“The students take pride in the work that they do in the process to make students feel comfortable but still learn from it,” Thompson said. “We don’t want meeting with the student review board to be looked at as some terrible thing. We want it to be seen as the process to help students onto graduation.”

When considering how to handle complaints about student behavior during the public health crisis, it was important to both administrators and student leaders that the university maintain processes that students were already familiar with. The university bureaucracy is a “complicated machine” and policies and procedures can be difficult for students to navigate, said Ashton Hess, attorney general of the university’s Student Governing Association, or SGA, who appoints students to serve on the review board and oversees the SGA’s judicial branch. Some students who lived at home during the spring and summer in communities with fewer COVID-19 restrictions had to adjust to stricter public health requirements on the K-State campus when they returned in the fall, Hess said.

Hess said the student review board at K-State is a beneficial part of the university’s conduct process, in part because it issues diverse and creative educational sanctions. Sometimes students are asked to complete learning modules or write an apology letter, but students could also be assigned to attend a student organization meeting that is relevant to the violation, Hess said.

“Students have a different perspective than administrators a lot of the time,” she said. “Having this student review board helps students develop the behavior they want to see out of their peers … We never sanction to punish -- we sanction to educate.”

But even if student-led judicial programs have the best of intentions, some infectious disease experts say they aren’t an ideal approach to managing the coronavirus on campus. Julia Marcus, an epidemiologist and professor in the department of population medicine at Harvard Medical School, tweeted that having such a process for disciplining violations could reduce trust between peers.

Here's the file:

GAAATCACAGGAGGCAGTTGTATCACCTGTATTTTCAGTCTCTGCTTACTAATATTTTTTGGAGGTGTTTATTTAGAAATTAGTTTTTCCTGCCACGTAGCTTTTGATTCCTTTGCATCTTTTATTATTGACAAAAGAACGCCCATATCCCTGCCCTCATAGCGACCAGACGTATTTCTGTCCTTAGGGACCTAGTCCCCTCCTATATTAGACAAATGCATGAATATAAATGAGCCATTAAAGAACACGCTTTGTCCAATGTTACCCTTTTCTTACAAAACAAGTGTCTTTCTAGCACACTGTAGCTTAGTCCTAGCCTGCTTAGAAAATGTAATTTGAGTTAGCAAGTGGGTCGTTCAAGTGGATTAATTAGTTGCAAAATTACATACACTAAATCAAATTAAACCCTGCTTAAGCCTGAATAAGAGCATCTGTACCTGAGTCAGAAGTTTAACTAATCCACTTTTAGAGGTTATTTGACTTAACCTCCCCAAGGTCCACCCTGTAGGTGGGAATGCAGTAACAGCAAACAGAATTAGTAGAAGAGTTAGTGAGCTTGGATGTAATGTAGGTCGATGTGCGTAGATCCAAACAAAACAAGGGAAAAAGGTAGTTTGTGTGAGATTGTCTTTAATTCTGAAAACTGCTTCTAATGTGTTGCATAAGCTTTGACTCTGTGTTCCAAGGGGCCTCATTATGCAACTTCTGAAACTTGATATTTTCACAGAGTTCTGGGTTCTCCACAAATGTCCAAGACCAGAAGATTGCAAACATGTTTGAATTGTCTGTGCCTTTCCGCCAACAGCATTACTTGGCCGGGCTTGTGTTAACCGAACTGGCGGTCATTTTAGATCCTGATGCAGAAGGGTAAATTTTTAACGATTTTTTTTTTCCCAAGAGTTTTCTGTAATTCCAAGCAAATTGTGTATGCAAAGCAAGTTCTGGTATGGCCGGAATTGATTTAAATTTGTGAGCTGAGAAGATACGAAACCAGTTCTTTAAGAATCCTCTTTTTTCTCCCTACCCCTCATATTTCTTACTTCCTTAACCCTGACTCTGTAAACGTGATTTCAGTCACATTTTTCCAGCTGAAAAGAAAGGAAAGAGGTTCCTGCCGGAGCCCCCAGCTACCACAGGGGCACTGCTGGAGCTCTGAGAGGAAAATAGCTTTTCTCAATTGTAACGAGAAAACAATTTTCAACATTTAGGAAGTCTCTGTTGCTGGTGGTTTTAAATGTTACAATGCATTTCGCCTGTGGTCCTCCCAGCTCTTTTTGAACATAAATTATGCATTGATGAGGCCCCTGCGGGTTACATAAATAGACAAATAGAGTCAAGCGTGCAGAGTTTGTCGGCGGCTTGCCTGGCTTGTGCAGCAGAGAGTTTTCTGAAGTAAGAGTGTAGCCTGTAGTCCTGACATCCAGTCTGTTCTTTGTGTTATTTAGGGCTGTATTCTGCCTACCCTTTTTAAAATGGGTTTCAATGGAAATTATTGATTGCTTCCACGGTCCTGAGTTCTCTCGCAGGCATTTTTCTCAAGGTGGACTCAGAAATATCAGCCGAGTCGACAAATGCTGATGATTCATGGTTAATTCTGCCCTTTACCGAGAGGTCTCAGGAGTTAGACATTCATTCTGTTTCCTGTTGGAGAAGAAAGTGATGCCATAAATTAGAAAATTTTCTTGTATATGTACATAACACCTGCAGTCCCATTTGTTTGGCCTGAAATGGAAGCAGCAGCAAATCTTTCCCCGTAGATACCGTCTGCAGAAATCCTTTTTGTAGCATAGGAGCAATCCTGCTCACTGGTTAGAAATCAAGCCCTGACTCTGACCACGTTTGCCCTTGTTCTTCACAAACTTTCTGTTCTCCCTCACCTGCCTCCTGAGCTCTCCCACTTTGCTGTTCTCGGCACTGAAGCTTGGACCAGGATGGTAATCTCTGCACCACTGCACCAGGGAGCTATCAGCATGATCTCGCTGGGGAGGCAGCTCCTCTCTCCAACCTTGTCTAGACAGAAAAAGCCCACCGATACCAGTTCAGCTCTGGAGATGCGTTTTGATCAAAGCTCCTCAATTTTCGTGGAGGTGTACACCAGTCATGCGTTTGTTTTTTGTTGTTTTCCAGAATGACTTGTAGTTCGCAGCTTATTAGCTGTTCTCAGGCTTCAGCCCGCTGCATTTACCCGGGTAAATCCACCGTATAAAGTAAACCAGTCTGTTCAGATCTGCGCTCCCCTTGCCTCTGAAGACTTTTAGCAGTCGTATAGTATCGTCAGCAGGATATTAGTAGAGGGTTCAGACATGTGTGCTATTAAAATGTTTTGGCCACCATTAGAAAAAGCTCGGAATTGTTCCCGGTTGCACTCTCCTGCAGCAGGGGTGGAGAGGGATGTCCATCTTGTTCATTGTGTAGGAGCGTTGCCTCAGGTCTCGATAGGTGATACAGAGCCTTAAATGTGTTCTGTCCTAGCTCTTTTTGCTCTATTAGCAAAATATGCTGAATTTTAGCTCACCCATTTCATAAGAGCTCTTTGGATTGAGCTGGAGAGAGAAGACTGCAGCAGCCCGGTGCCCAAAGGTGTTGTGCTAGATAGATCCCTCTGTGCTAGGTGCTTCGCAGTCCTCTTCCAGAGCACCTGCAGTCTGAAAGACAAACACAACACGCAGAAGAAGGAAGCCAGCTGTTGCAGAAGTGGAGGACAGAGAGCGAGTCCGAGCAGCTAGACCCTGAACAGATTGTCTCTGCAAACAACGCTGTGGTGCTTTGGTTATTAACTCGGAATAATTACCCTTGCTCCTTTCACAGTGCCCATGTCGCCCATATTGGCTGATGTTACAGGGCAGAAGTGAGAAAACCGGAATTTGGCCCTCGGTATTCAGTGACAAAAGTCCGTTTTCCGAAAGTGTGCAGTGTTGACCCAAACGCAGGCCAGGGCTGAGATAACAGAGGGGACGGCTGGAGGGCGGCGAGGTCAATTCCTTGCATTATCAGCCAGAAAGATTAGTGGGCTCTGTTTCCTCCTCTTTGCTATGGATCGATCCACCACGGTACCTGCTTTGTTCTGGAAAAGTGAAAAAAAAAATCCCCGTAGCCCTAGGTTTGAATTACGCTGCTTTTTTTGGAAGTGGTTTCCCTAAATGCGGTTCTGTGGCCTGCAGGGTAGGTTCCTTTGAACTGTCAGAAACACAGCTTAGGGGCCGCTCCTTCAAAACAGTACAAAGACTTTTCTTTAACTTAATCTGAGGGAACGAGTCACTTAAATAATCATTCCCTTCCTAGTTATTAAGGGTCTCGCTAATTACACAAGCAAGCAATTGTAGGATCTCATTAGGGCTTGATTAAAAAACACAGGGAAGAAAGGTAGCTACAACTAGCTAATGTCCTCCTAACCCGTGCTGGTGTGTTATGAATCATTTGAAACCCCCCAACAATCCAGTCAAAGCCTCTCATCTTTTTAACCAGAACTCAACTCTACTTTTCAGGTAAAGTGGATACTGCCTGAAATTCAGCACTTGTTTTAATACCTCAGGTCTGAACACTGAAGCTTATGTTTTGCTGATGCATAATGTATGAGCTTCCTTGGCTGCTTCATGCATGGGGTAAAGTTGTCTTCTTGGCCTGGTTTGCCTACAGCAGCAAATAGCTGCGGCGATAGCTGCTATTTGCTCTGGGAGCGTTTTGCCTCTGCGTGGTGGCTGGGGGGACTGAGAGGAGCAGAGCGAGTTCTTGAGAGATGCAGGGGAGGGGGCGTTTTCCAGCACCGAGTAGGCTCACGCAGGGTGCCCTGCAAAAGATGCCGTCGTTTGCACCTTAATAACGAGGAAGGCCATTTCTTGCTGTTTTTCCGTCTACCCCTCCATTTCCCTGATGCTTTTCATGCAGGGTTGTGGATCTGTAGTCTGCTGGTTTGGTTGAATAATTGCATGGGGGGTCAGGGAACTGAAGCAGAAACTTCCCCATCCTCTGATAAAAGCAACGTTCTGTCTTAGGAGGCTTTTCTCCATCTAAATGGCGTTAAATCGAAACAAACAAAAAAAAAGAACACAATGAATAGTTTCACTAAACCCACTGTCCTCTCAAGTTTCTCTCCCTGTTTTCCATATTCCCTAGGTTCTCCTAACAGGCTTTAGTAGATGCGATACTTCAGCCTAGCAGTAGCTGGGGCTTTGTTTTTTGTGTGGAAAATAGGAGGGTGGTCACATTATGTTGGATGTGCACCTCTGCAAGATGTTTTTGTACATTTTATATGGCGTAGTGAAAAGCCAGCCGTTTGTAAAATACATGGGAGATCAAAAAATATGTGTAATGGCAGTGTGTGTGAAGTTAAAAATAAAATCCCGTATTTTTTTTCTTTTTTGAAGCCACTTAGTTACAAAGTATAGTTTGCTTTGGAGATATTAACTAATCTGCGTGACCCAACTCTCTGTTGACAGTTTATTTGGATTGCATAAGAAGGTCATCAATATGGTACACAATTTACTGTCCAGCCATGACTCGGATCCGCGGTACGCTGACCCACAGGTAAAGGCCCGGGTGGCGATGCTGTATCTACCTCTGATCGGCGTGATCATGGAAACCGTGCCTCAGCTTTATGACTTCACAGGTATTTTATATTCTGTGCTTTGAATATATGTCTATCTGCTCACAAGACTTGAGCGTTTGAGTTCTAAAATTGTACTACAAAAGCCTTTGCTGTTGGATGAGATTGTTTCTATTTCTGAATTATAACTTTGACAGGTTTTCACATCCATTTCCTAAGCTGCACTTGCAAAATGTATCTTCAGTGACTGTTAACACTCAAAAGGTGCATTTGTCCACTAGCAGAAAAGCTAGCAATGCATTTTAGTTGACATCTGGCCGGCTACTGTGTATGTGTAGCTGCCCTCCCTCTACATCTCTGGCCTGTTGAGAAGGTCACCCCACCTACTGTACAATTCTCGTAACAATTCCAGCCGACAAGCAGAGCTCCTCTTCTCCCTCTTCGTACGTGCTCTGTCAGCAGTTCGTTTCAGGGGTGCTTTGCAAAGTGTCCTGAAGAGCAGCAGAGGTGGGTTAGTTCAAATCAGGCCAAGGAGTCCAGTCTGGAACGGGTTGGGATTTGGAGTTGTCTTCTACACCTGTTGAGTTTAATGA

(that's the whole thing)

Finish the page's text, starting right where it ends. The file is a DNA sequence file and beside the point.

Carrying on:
“I appreciate the effort to engage students in mitigation efforts, but the reliance on shaming and punishment can cause real harms,” Marcus tweeted.

Marcus and other experts have spoken out in recent months against colleges’ punitive and “unrealistic” approaches to controlling student social behavior. One other expert, Gregg Gonsalves, a professor of epidemiology at the Yale University School of Public Health, also tweeted that assigning students to respond to COVID-19 rule violations at Rice isn’t a good approach.

“As soon as you see the words 'courts,' 'prosecute,' 'rule breakers,' you know you're in the land of coercion, shame, punishment,” Gonsalves said. “Devolving the responsibility of policing to students doesn't make it better.”

Xiao, the Rice student court judge, acknowledged that there is “some shame attached” to students going before a judicial panel to discuss how they failed to follow the university’s guidelines. Having any type of mechanism for reporting and responding to student behavior -- which most colleges and universities do have for COVID-19 -- relies on peers “shaming” one another, she said.

Xiao doesn’t think university officials and student leaders have many other options to ensure compliance. “Positive incentives are hard to come by” when it comes to COVID-19, she said.

Still, some colleges have found a way to reward students for good behavior, such as giving prizes to students who are regularly tested for the virus and by using other strategies implemented alongside enforcement measures. Matt Gregory, dean of students at Texas Tech University, said during the first few weeks of the fall semester, various student organization members and leaders were out on campus giving out freebies to students who were wearing their masks and "gently nudging" those who weren't to put them on.

"We as an institution have not really taken a punitive approach as our first preference," Gregory said. "Naturally, we have had to use our conduct system for noncompliance," but more for students with egregious cases or repeated instances of lack of compliance. "Our preference was more of an educational, social norming effort."

Rice does have undergraduate public health ambassadors for each of its residential colleges that work in tandem with the student court to promote healthy behaviors, Xiao said. The ambassadors distribute information about COVID-19 and the Culture of Care agreement and attend college events to get face time with other students and ensure public health guidelines are being followed, she said.

But over all Xiao recognized that the university's model mostly relies on punishment for ensuring the number of COVID-19 cases on campus stays low.

"I wish it wasn’t a fear-driven response, I really do," she said. "But for now, it is what it is."